Insiders agree UA remains a good job

By: Bob Holt
Published: Tuesday, April 2, 2019
Arkansas vs Florida Thursday, March 14, 2019, during the second round game in the SEC Tournament at Bridgestone Arena in Nashville.
Photo by Ben Goff
Arkansas vs Florida Thursday, March 14, 2019, during the second round game in the SEC Tournament at Bridgestone Arena in Nashville.

FAYETTEVILLE -- The emphasis SEC schools have placed on basketball -- mandated by the late Mike Slive as commissioner after the conference had three teams in the NCAA Tournament in 2013 and 2014 -- is evident the past two seasons.

The SEC had a record eight teams make the NCAA Tournament in 2018, and this season followed it up with seven.

Four SEC teams made the Sweet 16 -- Auburn, Kentucky, LSU and Tennessee -- for the third time. It also happened in 1986 and 1996.

But there's a less cheerful side to the SEC's progress in basketball. It means more coaches are losing their jobs.

Four SEC coaches were fired after competing their seasons, including Mike Anderson, who had a 169-102 record in eight seasons at the University of Arkansas. Also fired were Alabama's Avery Johnson, Texas A&M's Billy Kennedy and Vanderbilt's Bryce Drew.

[WALLY HALL: Is Arkansas talking to Sampson a joke?]

It's possible there could be a fifth SEC coaching change with LSU's Will Wade suspended indefinitely since March 8 by his school's administration after he refused to discuss alleged recruiting violations he was heard discussing on a phone conversation recorded by the FBI.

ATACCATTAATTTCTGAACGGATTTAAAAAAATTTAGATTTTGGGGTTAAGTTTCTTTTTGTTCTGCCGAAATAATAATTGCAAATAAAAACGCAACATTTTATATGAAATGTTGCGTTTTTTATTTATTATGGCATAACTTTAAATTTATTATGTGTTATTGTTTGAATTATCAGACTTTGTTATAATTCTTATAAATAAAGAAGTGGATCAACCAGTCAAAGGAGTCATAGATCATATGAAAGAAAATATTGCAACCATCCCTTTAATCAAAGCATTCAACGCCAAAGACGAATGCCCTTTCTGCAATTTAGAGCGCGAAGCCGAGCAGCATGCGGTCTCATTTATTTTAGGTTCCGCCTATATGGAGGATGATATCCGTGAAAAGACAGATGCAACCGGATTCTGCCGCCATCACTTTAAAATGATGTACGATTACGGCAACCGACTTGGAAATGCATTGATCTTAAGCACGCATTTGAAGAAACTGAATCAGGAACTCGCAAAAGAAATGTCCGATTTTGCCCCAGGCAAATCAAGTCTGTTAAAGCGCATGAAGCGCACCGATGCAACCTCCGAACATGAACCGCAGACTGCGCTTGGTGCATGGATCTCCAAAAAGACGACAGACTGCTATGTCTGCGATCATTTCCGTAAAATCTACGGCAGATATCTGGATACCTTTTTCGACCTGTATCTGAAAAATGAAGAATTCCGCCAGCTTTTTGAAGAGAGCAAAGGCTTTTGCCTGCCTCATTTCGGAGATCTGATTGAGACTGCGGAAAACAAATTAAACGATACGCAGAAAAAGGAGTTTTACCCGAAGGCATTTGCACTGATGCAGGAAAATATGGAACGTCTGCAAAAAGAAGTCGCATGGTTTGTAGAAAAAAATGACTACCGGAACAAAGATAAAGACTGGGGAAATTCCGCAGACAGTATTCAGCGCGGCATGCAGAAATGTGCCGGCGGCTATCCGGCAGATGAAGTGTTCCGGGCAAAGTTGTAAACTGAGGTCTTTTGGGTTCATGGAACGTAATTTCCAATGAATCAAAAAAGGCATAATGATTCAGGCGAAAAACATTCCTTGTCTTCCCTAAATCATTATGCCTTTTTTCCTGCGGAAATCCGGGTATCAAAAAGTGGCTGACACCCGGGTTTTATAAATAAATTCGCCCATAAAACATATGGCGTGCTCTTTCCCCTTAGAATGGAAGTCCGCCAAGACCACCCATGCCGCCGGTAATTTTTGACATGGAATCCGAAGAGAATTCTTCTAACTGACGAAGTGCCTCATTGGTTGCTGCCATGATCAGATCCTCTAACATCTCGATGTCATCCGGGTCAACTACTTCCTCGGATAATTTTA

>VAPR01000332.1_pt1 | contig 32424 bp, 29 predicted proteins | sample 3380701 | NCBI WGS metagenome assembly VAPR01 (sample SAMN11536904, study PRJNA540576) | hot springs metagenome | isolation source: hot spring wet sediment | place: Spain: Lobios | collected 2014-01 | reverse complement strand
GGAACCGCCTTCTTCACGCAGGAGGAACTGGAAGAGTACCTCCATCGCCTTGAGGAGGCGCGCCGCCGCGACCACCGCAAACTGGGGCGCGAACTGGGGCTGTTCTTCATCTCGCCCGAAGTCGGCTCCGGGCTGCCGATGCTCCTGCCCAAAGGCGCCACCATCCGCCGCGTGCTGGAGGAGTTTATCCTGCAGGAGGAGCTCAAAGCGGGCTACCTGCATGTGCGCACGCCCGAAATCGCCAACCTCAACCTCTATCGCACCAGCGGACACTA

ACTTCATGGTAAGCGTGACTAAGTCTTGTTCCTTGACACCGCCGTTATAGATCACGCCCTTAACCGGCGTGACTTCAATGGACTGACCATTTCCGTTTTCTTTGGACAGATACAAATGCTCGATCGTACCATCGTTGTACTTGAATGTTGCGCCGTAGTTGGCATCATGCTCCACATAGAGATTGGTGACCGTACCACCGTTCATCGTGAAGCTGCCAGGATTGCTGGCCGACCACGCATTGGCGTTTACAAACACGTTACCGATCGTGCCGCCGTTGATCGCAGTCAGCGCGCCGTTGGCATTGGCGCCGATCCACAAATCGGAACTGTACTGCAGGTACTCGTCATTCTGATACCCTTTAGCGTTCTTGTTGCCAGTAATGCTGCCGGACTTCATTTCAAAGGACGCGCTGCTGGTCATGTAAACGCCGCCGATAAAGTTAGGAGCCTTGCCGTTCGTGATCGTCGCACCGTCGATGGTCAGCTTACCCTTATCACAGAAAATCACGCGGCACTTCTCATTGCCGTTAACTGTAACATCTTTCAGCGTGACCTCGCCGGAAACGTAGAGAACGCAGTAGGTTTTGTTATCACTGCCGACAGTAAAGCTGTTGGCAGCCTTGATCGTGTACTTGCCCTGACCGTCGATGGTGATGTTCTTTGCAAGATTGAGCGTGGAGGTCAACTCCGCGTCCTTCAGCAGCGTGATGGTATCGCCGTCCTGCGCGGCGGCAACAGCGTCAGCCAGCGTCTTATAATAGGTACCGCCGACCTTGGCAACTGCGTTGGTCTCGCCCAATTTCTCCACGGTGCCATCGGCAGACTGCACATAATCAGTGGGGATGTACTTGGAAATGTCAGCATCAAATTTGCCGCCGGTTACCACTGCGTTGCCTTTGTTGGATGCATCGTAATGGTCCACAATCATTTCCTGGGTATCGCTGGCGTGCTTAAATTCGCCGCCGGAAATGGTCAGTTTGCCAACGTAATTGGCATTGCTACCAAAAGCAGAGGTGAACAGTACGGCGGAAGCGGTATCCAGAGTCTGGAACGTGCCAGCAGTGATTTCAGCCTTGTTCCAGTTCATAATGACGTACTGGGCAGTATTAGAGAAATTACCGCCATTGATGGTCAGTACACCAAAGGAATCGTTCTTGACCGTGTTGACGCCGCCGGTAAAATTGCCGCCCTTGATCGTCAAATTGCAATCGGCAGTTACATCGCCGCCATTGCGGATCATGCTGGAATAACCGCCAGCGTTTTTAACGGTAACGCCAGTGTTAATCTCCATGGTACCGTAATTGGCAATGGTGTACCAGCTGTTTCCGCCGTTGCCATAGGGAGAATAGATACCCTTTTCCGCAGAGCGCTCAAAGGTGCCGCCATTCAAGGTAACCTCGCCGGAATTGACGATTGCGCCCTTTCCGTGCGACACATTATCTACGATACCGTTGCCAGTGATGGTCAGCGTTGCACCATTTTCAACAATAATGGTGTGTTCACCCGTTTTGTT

"When you're at a high-profile job such as coaching men's basketball in the SEC, you've got to understand now that many times change comes with the territory," said Andy Kennedy, an SEC Network analyst who was Ole Miss' coach for 12 seasons. "Each year you realize that you're ultimately playing for the opportunity to continue in the profession."

Anderson never had a losing season at Arkansas, but the Razorbacks made only three NCAA Tournament appearances (2015, 2017 and 2018). They were 18-16 this season and played in the NIT.

Billy Kennedy took the Aggies to the Sweet 16 in 2016 and 2018, but those were their only NCAA Tournament trips in his eight years. The Aggies went 14-18 this season.

Drew lasted three years at Vanderbilt after the Commodores ended this season with a 20-game losing streak after star guard Darius Garland -- a projected NBA Draft lottery pick -- suffered a knee injury. They finished 9-23, including 0-18 in SEC play.

Johnson, an NBA point guard for 16 seasons who was a head coach for the Dallas Mavericks and Brooklyn Nets, said he wanted to remain at Alabama after the Crimson Tide lost their NIT opener to Norfolk State, but he ended up with a negotiated contract buyout and one NCAA Tournament appearance in four years.

Alabama Athletic Director Greg Byrne hired Nate Oats from Buffalo -- where he led the Bulls to a 96-43 record and three NCAA Tournament bids in four seasons -- to replace Johnson.

Virginia Tech Coach Buzz Williams, a former Texas A&M assistant who led the Hokies to the Sweet 16 this season, reportedly is the Aggies' top choice.

Jimmy Dykes, a walk-on player at Arkansas who is now an ESPN analyst, said under different circumstances Williams would be a good candidate for Razorbacks Athletic Director Hunter Yurachek.

"If the Texas A&M job wasn't open, maybe Hunter could get Buzz Williams to Arkansas," Dykes said. "But Texas A&M has a great recruiting base in Texas, and they've got more money than they know what to do with."

Houston Coach Kelvin Sampson has been speculated as Arkansas' top choice because Yurachek worked with him for three years as Houston's athletic director.